Empire of Booze by Henry Jeffreys. Unbound.
We all love booze. Beer, wine, cider, whisky, rum, gin, brandy, port, sherry and so on is what we thrive on. Alcohol is the very lubricant of life. But what do we actually know about these luscious liquids which help us make sense of an ever more confusing world? Empire of Booze is not just another style guide to drinks but a very well written, humorous book which traces the impact of alcohol on British culture and how British tastes for booze helped shape the drinks that are now consumed throughout the world.
The author devotes a chapter to each of the main types of alcoholic drink giving a history of British involvement in developing the drink, mainly through the role of British merchants who moved to drink producing countries to facilitate the exporting of drinks to England. Each chapter ends with Henry’s personal recommendations for the best brands to buy. He is an experienced wine writer who has written for The Guardian, The Economist and The Lady.
The books kicks off with a chapter on cider. The idea of adding sugar to cider to create a secondary fermentation was picked up by the French who adapted it to champagne production. Champagne was originally a still wine until its potential as a sparkling wine was realised. If you are looking for real cider that is not adulterated with food colourings and artificial flavours, Henry recommends ciders by Ashridge, Burrow Hill, Gospel Green and Aspalls.
There are chapters on more esoteric drinks such as Port, Madeira and Marsala which may make you want to discover these rich, unctuous fortified wines which used to be popular in times past but are now a very specialist taste. The author’s authoritative recommendations mean that should you try his suggestions you are unlikely to be disappointed.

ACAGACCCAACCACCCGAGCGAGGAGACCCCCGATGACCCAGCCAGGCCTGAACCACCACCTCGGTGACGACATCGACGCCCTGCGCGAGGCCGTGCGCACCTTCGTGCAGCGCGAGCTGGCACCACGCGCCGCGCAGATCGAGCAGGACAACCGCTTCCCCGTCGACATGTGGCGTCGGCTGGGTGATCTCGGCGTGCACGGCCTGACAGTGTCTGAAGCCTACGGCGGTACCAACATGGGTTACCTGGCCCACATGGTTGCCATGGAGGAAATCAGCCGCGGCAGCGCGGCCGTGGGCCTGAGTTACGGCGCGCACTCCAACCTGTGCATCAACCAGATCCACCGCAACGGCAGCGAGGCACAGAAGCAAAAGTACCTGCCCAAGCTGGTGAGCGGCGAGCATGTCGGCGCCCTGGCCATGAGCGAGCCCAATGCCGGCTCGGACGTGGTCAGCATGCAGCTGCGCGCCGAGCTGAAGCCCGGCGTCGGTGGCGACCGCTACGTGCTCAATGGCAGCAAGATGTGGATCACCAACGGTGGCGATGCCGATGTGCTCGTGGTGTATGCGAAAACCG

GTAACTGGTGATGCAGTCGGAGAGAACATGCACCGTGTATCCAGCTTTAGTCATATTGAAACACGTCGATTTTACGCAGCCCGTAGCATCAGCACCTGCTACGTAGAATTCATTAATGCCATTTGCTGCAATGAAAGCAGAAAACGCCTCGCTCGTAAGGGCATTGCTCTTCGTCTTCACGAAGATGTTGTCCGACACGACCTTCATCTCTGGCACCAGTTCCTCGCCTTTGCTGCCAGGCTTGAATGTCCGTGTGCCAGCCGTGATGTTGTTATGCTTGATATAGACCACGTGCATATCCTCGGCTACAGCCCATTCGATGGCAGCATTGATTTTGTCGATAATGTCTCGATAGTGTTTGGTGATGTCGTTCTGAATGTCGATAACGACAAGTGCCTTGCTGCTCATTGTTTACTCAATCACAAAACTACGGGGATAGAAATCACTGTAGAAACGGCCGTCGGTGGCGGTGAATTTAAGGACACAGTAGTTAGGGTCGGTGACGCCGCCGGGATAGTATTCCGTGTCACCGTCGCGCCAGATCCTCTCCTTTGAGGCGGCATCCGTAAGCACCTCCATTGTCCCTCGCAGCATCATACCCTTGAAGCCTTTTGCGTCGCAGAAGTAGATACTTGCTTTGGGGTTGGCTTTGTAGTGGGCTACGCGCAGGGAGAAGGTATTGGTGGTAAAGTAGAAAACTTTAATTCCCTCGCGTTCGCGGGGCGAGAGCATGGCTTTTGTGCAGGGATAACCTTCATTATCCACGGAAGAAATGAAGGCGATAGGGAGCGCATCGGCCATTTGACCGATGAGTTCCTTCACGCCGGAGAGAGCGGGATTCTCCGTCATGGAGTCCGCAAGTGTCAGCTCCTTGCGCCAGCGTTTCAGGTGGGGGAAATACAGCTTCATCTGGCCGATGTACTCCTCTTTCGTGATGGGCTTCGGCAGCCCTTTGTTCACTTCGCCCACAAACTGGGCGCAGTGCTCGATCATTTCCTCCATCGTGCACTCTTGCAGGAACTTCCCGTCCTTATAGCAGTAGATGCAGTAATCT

We learn that rum which is made from molasses was a by-product of sugar refining. Slavery enabled the West Indies to be developed as a sugar growing centre for Britain and rum was widely exported especially to America where it was the most popular drink until Independence in 1973 when it was supplanted by locally made whiskey.
The chapter on beer is fairly straightforward with a well-researched account of the origins of India Pale Ale and the story of Bass, as Britain’s first trademarked product and at one time the best selling beer. The chapter also covers the rise of Guinness to become one of the world’s first global brands.
If whisky has always confused you with its malts, grains, Highland, Lowland, blends, single malts and so on then this book will explain all as well as introducing you to Irish Whiskey. There are also chapters on Gin Palaces (the very ornate pubs that can still be found in City Centres), Cognac, Claret and Australian wine.
This book is one you definitely want to keep on the shelf for reference purposes after you have read it. The author really knows his stuff but there is nothing pretentious and patronising in this volume, unlike many books on wine and spirits. At £12.99 it is less that the cost of a bottle of cheap whisky but will last a lot longer and ultimately give you much more pleasure.